We are aware of media coverage this week about a research study investigating the evidence behind several orthopaedic operations. We are concerned at the conclusions of this study, which suggest that various orthopaedic procedures lack evidence of benefit. This study has taken a narrow view of the evidence available for orthopaedic operations.
In particular, total hip replacement is one of the most effective of all medical and surgical treatments. It has been described as the ‘Operation of the 20th Century’, and has totally revolutionised the care of patients who previously were crippled by arthritis. It has transformed the lives of many millions of patients, reducing their pain and improving their mobility.
The study also highlights other orthopaedic procedures where it suggests there is a lack of evidence.
We recognise that this research may be causing some uncertainties for patients, particularly those awaiting or considering surgery. Overall, however, we do not consider this study should cause any concern about the current practice of orthopaedics in the UK, as it does not consider the full range of research evidence available. If any patients awaiting surgery have any questions they should discuss these with their clinician at their next appointment.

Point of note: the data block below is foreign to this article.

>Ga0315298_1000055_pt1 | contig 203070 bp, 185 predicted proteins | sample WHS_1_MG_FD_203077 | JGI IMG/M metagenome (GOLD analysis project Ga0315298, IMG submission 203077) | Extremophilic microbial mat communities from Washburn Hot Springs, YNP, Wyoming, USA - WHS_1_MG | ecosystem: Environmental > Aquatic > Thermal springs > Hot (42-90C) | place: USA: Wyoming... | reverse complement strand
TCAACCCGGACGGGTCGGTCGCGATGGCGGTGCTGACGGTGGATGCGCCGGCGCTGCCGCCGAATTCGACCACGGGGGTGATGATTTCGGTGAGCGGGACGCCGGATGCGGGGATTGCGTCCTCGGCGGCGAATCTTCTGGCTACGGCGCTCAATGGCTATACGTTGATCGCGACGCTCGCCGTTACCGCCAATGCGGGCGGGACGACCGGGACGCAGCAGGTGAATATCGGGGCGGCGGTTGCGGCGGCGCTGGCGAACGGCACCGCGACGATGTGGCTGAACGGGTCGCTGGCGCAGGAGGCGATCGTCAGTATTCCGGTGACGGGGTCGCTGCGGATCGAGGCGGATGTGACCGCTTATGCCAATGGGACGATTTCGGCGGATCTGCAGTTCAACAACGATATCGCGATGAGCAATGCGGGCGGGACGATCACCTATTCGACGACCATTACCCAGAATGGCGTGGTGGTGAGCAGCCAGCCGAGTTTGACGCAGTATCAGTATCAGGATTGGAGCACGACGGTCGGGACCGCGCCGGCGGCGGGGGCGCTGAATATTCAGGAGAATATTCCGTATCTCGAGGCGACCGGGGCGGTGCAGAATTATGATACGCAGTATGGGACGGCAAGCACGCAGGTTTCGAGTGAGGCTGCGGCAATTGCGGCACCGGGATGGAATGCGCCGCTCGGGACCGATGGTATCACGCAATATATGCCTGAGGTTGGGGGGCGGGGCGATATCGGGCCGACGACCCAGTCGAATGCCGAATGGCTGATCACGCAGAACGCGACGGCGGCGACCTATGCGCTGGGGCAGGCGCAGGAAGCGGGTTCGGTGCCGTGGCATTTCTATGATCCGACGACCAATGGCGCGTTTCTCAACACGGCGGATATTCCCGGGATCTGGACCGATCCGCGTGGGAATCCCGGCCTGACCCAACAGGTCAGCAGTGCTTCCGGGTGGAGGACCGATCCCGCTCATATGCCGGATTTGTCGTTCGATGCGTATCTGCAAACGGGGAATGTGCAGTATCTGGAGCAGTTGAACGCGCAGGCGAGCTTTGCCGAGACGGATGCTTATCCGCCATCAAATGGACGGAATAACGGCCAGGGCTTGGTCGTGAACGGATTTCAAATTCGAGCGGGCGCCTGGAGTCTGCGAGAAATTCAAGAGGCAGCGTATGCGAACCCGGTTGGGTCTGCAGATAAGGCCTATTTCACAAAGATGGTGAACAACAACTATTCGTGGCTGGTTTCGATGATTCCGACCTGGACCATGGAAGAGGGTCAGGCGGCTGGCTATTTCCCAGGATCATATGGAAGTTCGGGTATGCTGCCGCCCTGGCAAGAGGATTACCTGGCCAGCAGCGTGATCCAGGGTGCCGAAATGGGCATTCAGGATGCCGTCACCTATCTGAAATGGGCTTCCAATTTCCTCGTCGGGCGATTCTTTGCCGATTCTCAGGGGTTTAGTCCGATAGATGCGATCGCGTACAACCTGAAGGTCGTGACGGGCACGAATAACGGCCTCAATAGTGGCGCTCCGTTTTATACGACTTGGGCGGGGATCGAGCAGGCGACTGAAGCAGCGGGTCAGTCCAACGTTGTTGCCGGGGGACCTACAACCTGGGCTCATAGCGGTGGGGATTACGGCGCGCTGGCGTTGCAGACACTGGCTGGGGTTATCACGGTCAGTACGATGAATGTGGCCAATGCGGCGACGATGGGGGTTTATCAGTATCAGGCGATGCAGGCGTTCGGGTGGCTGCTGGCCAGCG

Bob Handley, Orthopaedic Surgeon and President of the British Orthopaedic Association, commented:
“Total hip replacement is one of the most successful and cost-effective of all operations, not just in orthopaedics. We would like to reassure all patients that there is an extensive evidence base to support this procedure, and links to further information are provided at the end of this statement.”
Professor John Skinner, Orthopaedic hip surgeon and Vice President of the BOA, further explains:
“Randomised controlled trials (RCTs) have great research value but can assess only one thing; uncertainty relating to benefit or superiority of a treatment. If there is no uncertainty, RCTs have no place and there is no uncertainty at all regarding the benefit of total hip replacement in the treatment of end stage hip arthritis. To look for Randomised trial meta-data to prove the value of such a beneficial procedure and be critical that none exists, because it isn’t needed, defies logic.
“This study looks at Randomised Trials and supposes that all operations should have been compared in a trial against no treatment or placebo. Many of the operations now have clear and obvious benefit from simple experiential evidence, and therefore do not need such evaluation of fundamental benefit.
“An appropriate analogy may be that no one has, nor should they perform a randomised trial to see if wearing parachutes are better than not wearing parachutes, when jumping out of aeroplanes.”
Tim Wilton, Orthopaedic Surgeon and Medical Director of the National Joint Registry (NJR) said:
“In the UK, the National Joint Registry has collected data from over 1.25million primary hip operations in the last 18 years. NJR reports show year-on-year the life-changing benefits people have gained from this procedure. This includes the demonstration that ‘on average’ the main Patient Reported Outcome Measure score for hips (Oxford Hip Score) is doubled within six months of the operation.
“The current rules within the NHS ensure that patients cannot even be referred to an orthopaedic surgeon for consideration of hip (or knee replacement) until they have received many months of pain killers and physiotherapy treatments which have failed to resolve the problem.